CASE: 3
M.B. 50 years female came with 4 months history of dysphagia, vomiting, weight loss and haematemesis.
Physical examination revealed a markedly dehydrated and cachexic female who weighed 30.5 kg. Blood pressure was 90/60 mmHg and pulse 76/min; systemic examination was unre­markable. Barium meal showed a filling defect extending from mid-oesophagus downwards. Upper G.I. endoscopy on 24-12-86 revealed a fUngating growth extending from 25 cm down­wards and was also involving the fundus. PEG was done simultaneously. Follow up on 24-1 -87 showed improvement in weight (35 kg) with no signs of dehydration. She received a course of 5FU and was feeling much better. On 7-2-87 the had a bout of diarrhoea which was controlled with antidiarrhoeals but her weight dropped to 33 kg. On 2 1-3-1987 she complained of excessive salivation which was difficult to swallow and, therefore, she was spitting it out. Her wound was clean and weight was steady. On 10-5-1987 daughter reported that the patient continued to have excessive secretions followed by fever and cough (aspiration phemonia) and died at home few days later.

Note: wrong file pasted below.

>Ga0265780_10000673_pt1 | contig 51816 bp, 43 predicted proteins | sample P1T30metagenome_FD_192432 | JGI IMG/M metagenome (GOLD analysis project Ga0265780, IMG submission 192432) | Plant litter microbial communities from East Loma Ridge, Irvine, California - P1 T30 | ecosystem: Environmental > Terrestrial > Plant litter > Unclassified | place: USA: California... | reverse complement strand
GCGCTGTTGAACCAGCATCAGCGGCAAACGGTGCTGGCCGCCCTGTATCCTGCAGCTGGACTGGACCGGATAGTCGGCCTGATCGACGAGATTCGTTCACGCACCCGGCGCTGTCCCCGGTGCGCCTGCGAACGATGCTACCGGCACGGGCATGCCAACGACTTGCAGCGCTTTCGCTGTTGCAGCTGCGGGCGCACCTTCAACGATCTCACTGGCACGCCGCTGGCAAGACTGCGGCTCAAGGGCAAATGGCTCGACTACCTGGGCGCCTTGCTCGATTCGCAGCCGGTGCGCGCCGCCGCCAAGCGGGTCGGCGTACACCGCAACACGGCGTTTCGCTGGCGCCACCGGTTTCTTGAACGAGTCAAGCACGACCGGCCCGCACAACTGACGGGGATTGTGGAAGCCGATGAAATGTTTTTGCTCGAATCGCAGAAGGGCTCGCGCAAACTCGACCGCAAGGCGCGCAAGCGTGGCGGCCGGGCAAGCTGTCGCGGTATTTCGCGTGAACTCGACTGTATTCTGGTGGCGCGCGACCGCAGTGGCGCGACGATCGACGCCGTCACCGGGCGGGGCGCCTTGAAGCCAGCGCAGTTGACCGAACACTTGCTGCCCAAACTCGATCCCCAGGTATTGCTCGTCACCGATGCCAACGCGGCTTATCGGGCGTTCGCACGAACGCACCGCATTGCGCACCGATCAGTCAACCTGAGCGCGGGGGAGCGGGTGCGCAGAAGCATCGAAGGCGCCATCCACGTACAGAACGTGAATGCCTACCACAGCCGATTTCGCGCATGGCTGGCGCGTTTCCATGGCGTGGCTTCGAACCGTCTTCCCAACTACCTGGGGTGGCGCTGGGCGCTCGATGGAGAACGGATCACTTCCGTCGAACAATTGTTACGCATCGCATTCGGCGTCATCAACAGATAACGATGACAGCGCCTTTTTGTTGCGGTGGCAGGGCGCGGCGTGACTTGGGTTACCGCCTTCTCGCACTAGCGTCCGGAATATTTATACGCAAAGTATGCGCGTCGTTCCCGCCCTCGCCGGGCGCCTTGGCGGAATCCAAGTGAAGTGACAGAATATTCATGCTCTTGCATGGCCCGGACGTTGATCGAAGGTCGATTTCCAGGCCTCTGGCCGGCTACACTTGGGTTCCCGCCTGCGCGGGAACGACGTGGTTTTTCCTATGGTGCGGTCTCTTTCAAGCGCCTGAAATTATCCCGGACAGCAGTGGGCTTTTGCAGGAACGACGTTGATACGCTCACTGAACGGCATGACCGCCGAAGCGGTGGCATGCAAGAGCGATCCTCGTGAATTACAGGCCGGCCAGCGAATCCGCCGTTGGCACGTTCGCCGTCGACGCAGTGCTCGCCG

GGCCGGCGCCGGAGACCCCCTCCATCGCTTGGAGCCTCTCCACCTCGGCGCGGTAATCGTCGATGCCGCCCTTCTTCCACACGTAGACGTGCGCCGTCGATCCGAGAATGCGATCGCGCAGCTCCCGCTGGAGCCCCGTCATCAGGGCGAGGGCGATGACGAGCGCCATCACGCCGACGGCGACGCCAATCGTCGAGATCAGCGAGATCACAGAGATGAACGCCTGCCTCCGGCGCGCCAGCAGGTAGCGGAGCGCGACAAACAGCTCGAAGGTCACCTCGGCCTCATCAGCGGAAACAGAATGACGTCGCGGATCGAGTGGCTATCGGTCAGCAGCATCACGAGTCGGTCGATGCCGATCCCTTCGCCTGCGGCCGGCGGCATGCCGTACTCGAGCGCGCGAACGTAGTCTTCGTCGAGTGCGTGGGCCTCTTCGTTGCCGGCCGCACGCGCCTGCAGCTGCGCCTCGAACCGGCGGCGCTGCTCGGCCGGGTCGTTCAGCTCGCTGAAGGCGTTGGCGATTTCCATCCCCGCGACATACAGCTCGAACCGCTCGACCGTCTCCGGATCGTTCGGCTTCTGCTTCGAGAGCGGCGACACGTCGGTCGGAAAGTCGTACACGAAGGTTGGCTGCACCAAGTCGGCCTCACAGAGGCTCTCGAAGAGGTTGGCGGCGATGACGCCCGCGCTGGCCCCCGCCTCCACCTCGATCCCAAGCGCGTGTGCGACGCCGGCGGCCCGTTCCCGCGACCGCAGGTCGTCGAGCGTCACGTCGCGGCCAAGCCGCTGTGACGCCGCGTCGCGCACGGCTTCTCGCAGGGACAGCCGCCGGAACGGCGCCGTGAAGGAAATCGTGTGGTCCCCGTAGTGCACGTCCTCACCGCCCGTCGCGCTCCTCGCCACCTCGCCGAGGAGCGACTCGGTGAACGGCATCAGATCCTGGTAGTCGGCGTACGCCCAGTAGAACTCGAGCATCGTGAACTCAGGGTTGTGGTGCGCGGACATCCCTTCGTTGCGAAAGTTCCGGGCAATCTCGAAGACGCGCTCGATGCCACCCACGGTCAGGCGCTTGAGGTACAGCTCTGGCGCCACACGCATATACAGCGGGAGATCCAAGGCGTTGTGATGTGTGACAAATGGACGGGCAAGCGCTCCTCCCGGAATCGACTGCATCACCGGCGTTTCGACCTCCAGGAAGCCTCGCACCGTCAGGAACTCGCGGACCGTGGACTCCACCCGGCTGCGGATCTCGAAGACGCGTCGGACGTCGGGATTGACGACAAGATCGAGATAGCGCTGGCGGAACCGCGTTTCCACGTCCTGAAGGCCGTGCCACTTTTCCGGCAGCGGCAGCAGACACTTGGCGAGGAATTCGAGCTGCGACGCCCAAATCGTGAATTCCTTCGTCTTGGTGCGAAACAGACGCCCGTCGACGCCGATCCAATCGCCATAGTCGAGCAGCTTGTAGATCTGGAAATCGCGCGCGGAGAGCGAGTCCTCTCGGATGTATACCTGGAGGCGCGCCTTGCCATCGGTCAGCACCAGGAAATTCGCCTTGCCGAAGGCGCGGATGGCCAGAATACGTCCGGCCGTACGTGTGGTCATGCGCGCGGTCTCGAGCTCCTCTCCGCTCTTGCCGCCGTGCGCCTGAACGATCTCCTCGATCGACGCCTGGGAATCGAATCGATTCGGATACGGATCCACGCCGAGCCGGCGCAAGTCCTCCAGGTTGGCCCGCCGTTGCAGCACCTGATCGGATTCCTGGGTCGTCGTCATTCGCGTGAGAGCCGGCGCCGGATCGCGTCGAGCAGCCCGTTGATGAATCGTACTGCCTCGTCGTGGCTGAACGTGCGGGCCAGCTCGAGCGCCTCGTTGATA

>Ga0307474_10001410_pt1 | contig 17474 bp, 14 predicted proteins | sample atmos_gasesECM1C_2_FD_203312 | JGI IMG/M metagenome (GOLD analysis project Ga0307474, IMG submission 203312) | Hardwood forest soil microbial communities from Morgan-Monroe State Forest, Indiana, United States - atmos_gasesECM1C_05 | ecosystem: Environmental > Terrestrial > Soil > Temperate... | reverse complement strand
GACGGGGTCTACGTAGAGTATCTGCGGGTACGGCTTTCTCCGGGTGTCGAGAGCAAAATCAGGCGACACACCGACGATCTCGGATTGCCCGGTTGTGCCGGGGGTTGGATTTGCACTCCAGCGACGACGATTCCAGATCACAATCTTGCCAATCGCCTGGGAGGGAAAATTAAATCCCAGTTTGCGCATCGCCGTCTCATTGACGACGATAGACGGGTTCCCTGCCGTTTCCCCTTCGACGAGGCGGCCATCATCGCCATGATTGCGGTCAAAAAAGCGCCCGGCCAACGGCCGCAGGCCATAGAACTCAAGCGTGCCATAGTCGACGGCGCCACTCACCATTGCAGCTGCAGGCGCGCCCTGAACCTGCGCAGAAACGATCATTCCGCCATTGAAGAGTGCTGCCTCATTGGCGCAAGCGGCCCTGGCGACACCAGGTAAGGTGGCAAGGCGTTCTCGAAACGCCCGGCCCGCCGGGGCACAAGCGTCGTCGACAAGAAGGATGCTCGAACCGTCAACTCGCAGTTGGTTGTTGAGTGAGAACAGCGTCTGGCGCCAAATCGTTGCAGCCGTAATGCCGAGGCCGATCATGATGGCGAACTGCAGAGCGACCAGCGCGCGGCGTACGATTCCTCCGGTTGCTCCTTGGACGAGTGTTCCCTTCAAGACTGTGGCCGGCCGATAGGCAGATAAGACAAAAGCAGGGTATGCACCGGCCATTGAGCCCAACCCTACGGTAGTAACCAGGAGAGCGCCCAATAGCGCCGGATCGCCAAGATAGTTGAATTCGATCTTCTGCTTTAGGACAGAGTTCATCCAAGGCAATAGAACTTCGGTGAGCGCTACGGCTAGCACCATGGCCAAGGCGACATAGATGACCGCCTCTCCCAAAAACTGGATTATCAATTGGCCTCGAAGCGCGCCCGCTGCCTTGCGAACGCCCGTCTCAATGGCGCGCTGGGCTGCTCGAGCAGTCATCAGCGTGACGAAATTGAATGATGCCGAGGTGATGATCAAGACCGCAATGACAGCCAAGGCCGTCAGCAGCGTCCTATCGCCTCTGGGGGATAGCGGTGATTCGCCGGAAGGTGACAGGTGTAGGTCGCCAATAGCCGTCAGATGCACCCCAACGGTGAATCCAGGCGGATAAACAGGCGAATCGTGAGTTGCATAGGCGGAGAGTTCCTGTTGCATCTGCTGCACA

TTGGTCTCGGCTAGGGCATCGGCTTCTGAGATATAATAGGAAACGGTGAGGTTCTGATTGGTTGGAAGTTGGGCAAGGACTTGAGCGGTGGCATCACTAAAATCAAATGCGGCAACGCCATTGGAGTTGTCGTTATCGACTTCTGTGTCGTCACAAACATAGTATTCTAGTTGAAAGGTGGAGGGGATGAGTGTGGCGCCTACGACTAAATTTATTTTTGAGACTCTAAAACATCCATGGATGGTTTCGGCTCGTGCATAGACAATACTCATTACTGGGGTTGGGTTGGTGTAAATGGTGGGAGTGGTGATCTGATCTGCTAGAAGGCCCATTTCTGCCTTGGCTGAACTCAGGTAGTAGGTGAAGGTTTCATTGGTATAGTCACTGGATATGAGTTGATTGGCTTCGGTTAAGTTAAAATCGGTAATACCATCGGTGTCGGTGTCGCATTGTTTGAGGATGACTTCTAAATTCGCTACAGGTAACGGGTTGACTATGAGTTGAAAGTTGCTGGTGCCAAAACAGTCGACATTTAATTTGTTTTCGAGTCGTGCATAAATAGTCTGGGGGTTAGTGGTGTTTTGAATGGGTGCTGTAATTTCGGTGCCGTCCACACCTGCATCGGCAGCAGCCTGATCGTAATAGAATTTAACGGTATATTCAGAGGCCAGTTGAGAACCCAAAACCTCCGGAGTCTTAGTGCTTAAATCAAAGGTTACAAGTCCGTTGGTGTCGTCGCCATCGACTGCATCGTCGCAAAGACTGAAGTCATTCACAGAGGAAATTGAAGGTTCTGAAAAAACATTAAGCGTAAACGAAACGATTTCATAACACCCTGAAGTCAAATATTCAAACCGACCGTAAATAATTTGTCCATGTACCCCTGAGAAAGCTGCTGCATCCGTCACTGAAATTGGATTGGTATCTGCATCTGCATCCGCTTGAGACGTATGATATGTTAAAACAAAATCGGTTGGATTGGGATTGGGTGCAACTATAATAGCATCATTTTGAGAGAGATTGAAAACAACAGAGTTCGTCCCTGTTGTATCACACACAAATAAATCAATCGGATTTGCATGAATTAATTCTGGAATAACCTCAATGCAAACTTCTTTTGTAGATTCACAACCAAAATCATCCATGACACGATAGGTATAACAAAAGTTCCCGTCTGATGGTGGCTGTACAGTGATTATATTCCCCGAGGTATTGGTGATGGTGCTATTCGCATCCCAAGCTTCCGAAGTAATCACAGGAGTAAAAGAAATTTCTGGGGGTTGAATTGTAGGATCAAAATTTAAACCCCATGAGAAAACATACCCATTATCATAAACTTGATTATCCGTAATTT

DISCUSSION

Percutaneous endoscopic gastrostomy (PEG) without laparotomy was first described by Gauderer et al. for feeding purposes in children with feeding problem3. Previously feeding gastro­stomy was done under general anaesthesia and involved a laparotomy, which was often asso­ciated with risks like wound infection, dehiscence, patient discomfort and other complications.4,8-11
Since the development and use of PEG in children, the technique has been widely used and modified by others for alimentary feeding in adults6,7.
PEG has advantages over standard gastros­tomy that it is, done under local anaesthesia, abdominal wall relaxation is not required, it can be done in patients with severe musculoskeletal deformities and post-operative pain is also less. Unusually there is no ileus, therefore, feeding can be started on the same day.
Gastrocolic. fistula12 and intraperitoneal leak7 can be avoided by8 transifiumination to confirm the site of puncture and by close approx­imation of gastric wall with the abdominal wall by applying adequate tension to the catheter, and direct examination of the intragastric T piece by endoscope. None of the patients in the present series developed post-gastrostomy complications.